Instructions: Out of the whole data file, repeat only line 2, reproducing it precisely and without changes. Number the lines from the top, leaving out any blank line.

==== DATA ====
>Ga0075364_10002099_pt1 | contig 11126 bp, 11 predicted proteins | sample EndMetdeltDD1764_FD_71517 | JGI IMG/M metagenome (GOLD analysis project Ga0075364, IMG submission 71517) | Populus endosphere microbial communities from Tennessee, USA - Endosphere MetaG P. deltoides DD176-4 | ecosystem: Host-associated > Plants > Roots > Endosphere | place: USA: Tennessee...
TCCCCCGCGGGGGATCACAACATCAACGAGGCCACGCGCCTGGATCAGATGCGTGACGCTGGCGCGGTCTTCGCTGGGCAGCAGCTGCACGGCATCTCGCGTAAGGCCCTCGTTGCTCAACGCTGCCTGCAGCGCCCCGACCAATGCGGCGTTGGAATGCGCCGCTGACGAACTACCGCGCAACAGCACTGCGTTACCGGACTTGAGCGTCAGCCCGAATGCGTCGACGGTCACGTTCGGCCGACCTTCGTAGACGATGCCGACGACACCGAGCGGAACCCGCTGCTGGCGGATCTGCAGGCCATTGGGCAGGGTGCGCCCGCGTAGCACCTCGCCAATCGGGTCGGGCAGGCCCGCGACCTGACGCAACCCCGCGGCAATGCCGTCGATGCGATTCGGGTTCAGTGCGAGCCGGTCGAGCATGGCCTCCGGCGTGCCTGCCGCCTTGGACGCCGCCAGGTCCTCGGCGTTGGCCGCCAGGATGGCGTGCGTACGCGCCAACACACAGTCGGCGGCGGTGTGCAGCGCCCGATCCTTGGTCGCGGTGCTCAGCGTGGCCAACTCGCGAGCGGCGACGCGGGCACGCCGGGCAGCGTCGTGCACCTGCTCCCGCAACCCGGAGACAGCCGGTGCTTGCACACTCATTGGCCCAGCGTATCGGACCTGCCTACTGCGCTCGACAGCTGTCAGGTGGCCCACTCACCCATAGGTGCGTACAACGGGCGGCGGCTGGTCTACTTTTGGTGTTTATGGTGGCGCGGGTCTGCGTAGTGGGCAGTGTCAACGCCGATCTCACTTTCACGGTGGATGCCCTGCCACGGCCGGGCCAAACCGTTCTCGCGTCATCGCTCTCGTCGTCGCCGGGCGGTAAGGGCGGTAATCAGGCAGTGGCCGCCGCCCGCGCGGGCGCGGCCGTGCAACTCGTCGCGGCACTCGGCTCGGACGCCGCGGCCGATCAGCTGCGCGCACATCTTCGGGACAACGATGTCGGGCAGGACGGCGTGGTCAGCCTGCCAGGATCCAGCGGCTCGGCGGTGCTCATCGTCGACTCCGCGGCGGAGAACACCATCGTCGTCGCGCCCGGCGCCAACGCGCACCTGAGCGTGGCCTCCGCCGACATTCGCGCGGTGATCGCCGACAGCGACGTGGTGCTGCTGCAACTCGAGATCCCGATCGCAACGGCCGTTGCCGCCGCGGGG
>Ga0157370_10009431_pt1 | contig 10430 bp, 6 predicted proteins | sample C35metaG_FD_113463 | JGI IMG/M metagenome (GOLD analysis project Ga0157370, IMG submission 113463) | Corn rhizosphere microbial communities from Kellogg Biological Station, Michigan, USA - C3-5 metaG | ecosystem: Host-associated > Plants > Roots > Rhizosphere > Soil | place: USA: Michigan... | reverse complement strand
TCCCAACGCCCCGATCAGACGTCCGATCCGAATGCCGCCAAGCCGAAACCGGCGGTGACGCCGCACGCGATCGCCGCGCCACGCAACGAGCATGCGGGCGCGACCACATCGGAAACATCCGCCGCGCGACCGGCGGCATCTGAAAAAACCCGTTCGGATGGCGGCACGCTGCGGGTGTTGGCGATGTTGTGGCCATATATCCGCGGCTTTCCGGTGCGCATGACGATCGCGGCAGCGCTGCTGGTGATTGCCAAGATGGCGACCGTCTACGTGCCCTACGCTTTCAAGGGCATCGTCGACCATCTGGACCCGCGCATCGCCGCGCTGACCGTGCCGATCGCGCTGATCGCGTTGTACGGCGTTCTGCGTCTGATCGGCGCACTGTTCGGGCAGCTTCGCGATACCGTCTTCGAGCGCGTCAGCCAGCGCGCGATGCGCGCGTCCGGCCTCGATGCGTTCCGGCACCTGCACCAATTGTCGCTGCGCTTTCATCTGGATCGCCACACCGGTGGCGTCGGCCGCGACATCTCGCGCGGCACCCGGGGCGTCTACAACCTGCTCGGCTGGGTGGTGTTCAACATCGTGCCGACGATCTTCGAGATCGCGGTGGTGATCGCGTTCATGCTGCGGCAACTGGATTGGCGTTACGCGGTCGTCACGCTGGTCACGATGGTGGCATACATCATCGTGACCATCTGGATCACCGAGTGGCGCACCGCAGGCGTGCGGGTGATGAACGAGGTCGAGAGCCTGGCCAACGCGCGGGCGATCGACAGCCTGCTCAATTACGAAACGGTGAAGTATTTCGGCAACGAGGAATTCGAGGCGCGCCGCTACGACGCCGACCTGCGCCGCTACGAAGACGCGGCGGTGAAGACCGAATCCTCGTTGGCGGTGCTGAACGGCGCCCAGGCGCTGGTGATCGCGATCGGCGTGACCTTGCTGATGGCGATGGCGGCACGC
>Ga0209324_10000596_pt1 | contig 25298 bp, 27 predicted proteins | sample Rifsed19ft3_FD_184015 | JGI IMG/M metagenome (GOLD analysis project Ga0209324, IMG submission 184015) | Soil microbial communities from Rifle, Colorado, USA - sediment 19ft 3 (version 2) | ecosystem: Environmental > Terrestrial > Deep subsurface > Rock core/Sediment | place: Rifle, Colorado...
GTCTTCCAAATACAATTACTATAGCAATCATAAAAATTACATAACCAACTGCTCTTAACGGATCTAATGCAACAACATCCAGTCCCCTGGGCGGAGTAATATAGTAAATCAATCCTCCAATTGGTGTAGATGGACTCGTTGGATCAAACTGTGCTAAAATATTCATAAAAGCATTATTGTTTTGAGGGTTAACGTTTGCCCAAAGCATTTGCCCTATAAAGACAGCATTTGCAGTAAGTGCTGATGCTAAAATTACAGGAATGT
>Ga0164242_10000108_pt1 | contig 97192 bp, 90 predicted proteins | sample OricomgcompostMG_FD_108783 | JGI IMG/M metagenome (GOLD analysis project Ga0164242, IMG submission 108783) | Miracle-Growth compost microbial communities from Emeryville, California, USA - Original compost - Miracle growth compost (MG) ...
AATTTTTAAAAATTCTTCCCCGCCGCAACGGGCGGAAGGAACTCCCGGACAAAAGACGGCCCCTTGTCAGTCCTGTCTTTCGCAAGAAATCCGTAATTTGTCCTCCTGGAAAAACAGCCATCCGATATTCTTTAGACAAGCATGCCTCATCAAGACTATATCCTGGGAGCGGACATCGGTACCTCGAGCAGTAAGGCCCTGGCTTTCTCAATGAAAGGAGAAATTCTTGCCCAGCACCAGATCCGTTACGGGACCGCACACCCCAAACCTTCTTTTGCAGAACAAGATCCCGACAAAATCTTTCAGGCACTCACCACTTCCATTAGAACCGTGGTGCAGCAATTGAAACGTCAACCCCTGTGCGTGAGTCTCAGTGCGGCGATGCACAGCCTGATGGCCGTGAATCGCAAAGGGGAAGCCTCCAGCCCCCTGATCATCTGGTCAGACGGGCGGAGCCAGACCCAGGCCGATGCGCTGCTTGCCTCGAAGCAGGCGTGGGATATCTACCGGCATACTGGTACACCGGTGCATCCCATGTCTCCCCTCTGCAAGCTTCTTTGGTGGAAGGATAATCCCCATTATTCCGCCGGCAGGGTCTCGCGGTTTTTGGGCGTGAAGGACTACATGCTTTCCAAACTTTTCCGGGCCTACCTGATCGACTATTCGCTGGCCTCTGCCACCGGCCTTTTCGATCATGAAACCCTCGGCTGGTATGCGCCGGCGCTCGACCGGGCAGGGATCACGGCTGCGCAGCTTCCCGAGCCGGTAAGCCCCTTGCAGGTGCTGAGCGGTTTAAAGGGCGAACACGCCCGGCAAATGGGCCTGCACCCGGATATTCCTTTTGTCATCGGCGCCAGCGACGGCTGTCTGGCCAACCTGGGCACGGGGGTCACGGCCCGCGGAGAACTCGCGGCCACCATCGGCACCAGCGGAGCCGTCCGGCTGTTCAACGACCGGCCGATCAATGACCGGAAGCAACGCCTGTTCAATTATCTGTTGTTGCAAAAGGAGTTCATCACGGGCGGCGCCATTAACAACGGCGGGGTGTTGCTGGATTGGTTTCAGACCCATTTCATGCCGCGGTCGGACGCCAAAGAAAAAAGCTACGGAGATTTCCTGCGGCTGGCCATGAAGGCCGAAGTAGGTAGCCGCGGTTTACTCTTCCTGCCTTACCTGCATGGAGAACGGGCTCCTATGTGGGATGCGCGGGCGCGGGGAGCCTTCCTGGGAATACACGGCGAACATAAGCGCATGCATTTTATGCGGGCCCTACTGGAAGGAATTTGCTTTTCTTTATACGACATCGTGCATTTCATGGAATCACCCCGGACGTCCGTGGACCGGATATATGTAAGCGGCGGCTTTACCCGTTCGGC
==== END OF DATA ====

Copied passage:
TCCCCCGCGGGGGATCACAACATCAACGAGGCCACGCGCCTGGATCAGATGCGTGACGCTGGCGCGGTCTTCGCTGGGCAGCAGCTGCACGGCATCTCGCGTAAGGCCCTCGTTGCTCAACGCTGCCTGCAGCGCCCCGACCAATGCGGCGTTGGAATGCGCCGCTGACGAACTACCGCGCAACAGCACTGCGTTACCGGACTTGAGCGTCAGCCCGAATGCGTCGACGGTCACGTTCGGCCGACCTTCGTAGACGATGCCGACGACACCGAGCGGAACCCGCTGCTGGCGGATCTGCAGGCCATTGGGCAGGGTGCGCCCGCGTAGCACCTCGCCAATCGGGTCGGGCAGGCCCGCGACCTGACGCAACCCCGCGGCAATGCCGTCGATGCGATTCGGGTTCAGTGCGAGCCGGTCGAGCATGGCCTCCGGCGTGCCTGCCGCCTTGGACGCCGCCAGGTCCTCGGCGTTGGCCGCCAGGATGGCGTGCGTACGCGCCAACACACAGTCGGCGGCGGTGTGCAGCGCCCGATCCTTGGTCGCGGTGCTCAGCGTGGCCAACTCGCGAGCGGCGACGCGGGCACGCCGGGCAGCGTCGTGCACCTGCTCCCGCAACCCGGAGACAGCCGGTGCTTGCACACTCATTGGCCCAGCGTATCGGACCTGCCTACTGCGCTCGACAGCTGTCAGGTGGCCCACTCACCCATAGGTGCGTACAACGGGCGGCGGCTGGTCTACTTTTGGTGTTTATGGTGGCGCGGGTCTGCGTAGTGGGCAGTGTCAACGCCGATCTCACTTTCACGGTGGATGCCCTGCCACGGCCGGGCCAAACCGTTCTCGCGTCATCGCTCTCGTCGTCGCCGGGCGGTAAGGGCGGTAATCAGGCAGTGGCCGCCGCCCGCGCGGGCGCGGCCGTGCAACTCGTCGCGGCACTCGGCTCGGACGCCGCGGCCGATCAGCTGCGCGCACATCTTCGGGACAACGATGTCGGGCAGGACGGCGTGGTCAGCCTGCCAGGATCCAGCGGCTCGGCGGTGCTCATCGTCGACTCCGCGGCGGAGAACACCATCGTCGTCGCGCCCGGCGCCAACGCGCACCTGAGCGTGGCCTCCGCCGACATTCGCGCGGTGATCGCCGACAGCGACGTGGTGCTGCTGCAACTCGAGATCCCGATCGCAACGGCCGTTGCCGCCGCGGGG